184916 Measuring health literacy: Interviewer-dependent variation in literacy assessments in the REALM

Tuesday, October 28, 2008

Ian M. Bennett, MD, PhD , Family Medicine, University of Pennsylvania, Philadelphia, PA
Rosemary Frasso-Jaramillo, MS, MSPH , School of Social Policy & Practice, University of Pennsylvania, Philadelphia, PA
Irma T. Elo, PhD , Department of Sociology and Population Studies Center, University of Pennsylvania, Philadelphia, PA
Jennifer Culhane, PhD, MPH , Department of Obstetrics and Gynecology, Drexel University College of Medicine, Philadelphia, PA
Steven C. Marcus, PhD , University of Pennsylvania School of Social Policy and Practice, Philadelphia, PA
Health literacy is an important component of health communication but has not been well studied among women using the maternal-child care system. In a study of 1,034 low-income women in pregnancy and postpartum the Rapid Estimate of Adult Literacy in Medicine (REALM) was used to determine literacy. The rates of low literacy in this sample (4.8%) was approximately one quarter that expected based on demographic characteristics. We wished to determine if the commonly utilized REALM had failed.

Methods: Inter-interviewer variability was assessed in the initial sample by test of equality of variance. A sample of women was randomly selected for re-assessment of literacy using the REALM. Additionally we delivered the Short Test of Functional Health Literacy in Adults (STOFHLA) for validation.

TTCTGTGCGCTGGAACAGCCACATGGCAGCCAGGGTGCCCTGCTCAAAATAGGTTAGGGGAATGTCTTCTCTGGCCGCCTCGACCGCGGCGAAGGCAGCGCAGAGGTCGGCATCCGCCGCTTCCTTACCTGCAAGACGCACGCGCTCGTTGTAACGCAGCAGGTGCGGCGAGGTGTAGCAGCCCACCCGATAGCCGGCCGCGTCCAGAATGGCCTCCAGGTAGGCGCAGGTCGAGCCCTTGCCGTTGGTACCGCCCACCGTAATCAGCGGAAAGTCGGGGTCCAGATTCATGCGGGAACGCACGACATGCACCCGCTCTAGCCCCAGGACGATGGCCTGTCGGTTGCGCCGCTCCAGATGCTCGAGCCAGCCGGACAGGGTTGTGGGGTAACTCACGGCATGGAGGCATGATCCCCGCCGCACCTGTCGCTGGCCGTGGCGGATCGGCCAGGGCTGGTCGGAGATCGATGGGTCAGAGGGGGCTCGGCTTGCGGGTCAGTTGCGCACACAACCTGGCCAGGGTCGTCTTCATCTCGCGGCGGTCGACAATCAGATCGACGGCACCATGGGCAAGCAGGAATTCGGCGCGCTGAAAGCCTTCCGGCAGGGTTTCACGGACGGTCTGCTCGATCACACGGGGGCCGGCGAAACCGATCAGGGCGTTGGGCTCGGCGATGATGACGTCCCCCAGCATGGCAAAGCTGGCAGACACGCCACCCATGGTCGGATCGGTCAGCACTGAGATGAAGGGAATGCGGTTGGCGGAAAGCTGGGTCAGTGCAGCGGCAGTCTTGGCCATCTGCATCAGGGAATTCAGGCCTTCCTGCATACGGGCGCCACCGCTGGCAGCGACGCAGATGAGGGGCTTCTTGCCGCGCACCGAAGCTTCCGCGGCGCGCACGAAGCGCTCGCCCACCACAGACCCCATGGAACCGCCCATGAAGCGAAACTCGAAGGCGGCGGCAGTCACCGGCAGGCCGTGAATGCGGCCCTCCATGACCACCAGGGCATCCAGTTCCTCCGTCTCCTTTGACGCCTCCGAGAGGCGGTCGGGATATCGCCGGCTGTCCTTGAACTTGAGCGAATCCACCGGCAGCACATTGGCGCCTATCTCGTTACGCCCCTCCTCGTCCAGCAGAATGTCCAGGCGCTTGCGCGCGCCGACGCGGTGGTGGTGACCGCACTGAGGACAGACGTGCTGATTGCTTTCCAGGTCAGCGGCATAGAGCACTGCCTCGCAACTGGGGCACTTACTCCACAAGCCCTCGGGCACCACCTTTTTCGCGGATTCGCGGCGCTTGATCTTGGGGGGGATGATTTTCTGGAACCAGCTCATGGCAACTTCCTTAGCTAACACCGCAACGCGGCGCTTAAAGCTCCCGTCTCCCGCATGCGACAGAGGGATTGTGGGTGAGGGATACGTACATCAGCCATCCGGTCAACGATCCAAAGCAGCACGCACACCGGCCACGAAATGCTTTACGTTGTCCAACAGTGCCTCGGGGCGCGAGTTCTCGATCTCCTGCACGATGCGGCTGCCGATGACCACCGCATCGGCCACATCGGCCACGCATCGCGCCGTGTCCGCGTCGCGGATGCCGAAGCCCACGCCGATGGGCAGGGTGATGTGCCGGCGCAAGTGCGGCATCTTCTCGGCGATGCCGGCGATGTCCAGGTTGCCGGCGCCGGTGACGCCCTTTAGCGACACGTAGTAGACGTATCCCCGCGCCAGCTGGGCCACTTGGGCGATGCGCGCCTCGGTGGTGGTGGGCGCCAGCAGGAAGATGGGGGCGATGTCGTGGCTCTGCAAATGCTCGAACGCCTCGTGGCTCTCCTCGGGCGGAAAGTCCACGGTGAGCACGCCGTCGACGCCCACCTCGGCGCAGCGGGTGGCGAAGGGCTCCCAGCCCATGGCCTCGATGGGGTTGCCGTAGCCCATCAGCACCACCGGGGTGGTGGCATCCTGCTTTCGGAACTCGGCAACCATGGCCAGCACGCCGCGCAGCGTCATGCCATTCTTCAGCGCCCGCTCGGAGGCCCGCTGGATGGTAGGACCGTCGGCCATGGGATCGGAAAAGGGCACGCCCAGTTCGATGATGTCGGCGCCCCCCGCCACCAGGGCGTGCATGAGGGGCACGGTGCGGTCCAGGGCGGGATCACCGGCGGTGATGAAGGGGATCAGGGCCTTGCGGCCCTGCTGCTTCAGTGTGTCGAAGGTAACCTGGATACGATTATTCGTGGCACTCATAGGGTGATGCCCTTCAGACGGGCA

Results: In the initial sample of 1,034 women literacy scores varied significantly with interviewer (F test, P<0.05). In the re-assessment (n=237) the distribution of literacy scores corresponded to that expected by demographic variables; 13% of the sample had low literacy (< 6th grade), 36% had marginal literacy (<7th-8th grade), and 51% had higher literacy (>9th grade). In the re-assessment the REALM and STOFHLA scores were highly correlated (74%) as expected.

Discussion: We found that in a sample of low-income women in pregnancy and postpartum the REALM assessment was unreliable. This test is widely used in the developing field of health literacy and health communication but accurate scoring is dependent on interviewer interpretation of responses. Further research is needed to determine if interviewer characteristics contribute to this variability.

Learning Objectives:
1. Describe the importance of accurately measuring health literacy in the field of health communication. 2. Recognize an important limitation of the REALM, a commonly used health literacy measure. 3. Describe the potential impact of interviewer characteristics on the reliability and validity of the REALM.

Keywords: Health Literacy, Maternal and Child Health

Presenting author's disclosure statement:

Qualified on the content I am responsible for because: I have presented at APHA in the past and have given multiple educational talks and in-services. I currently teach at the University of Pennsylvania. I am working with the 1st author on a large study of literacy and Maternal Child Health as well as this project.
Any relevant financial relationships? No

I agree to comply with the American Public Health Association Conflict of Interest and Commercial Support Guidelines, and to disclose to the participants any off-label or experimental uses of a commercial product or service discussed in my presentation.